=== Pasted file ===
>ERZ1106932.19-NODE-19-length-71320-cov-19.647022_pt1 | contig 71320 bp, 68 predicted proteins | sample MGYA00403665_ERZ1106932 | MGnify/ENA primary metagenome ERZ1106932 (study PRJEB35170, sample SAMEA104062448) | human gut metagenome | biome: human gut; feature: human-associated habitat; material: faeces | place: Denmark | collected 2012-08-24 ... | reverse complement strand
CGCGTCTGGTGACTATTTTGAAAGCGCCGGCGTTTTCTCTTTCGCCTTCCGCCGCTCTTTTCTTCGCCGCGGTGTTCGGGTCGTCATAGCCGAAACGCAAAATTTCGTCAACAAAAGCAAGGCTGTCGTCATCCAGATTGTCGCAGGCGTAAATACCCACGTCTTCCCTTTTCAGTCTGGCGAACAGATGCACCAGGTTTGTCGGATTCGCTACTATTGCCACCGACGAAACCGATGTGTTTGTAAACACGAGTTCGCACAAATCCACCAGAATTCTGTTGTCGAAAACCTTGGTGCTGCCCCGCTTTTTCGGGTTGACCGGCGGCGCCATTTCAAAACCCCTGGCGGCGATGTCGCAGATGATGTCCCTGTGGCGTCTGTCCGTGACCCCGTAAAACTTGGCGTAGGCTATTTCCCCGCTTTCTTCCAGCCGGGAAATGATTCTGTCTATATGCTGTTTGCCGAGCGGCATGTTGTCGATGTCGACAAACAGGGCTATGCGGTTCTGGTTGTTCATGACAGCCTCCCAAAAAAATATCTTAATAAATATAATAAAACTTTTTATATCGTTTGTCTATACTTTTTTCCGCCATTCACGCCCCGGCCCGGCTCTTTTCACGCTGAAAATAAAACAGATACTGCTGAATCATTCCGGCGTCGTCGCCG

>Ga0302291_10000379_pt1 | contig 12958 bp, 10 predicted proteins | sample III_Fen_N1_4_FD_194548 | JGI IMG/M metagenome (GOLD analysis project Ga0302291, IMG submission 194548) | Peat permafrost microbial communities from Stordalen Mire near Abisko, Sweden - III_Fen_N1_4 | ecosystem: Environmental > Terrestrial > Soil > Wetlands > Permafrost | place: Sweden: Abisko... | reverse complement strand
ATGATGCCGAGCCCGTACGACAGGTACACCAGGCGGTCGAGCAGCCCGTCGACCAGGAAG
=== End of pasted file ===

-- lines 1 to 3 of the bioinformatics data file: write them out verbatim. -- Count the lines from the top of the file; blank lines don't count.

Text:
>ERZ1106932.19-NODE-19-length-71320-cov-19.647022_pt1 | contig 71320 bp, 68 predicted proteins | sample MGYA00403665_ERZ1106932 | MGnify/ENA primary metagenome ERZ1106932 (study PRJEB35170, sample SAMEA104062448) | human gut metagenome | biome: human gut; feature: human-associated habitat; material: faeces | place: Denmark | collected 2012-08-24 ... | reverse complement strand
CGCGTCTGGTGACTATTTTGAAAGCGCCGGCGTTTTCTCTTTCGCCTTCCGCCGCTCTTTTCTTCGCCGCGGTGTTCGGGTCGTCATAGCCGAAACGCAAAATTTCGTCAACAAAAGCAAGGCTGTCGTCATCCAGATTGTCGCAGGCGTAAATACCCACGTCTTCCCTTTTCAGTCTGGCGAACAGATGCACCAGGTTTGTCGGATTCGCTACTATTGCCACCGACGAAACCGATGTGTTTGTAAACACGAGTTCGCACAAATCCACCAGAATTCTGTTGTCGAAAACCTTGGTGCTGCCCCGCTTTTTCGGGTTGACCGGCGGCGCCATTTCAAAACCCCTGGCGGCGATGTCGCAGATGATGTCCCTGTGGCGTCTGTCCGTGACCCCGTAAAACTTGGCGTAGGCTATTTCCCCGCTTTCTTCCAGCCGGGAAATGATTCTGTCTATATGCTGTTTGCCGAGCGGCATGTTGTCGATGTCGACAAACAGGGCTATGCGGTTCTGGTTGTTCATGACAGCCTCCCAAAAAAATATCTTAATAAATATAATAAAACTTTTTATATCGTTTGTCTATACTTTTTTCCGCCATTCACGCCCCGGCCCGGCTCTTTTCACGCTGAAAATAAAACAGATACTGCTGAATCATTCCGGCGTCGTCGCCG

>Ga0302291_10000379_pt1 | contig 12958 bp, 10 predicted proteins | sample III_Fen_N1_4_FD_194548 | JGI IMG/M metagenome (GOLD analysis project Ga0302291, IMG submission 194548) | Peat permafrost microbial communities from Stordalen Mire near Abisko, Sweden - III_Fen_N1_4 | ecosystem: Environmental > Terrestrial > Soil > Wetlands > Permafrost | place: Sweden: Abisko... | reverse complement strand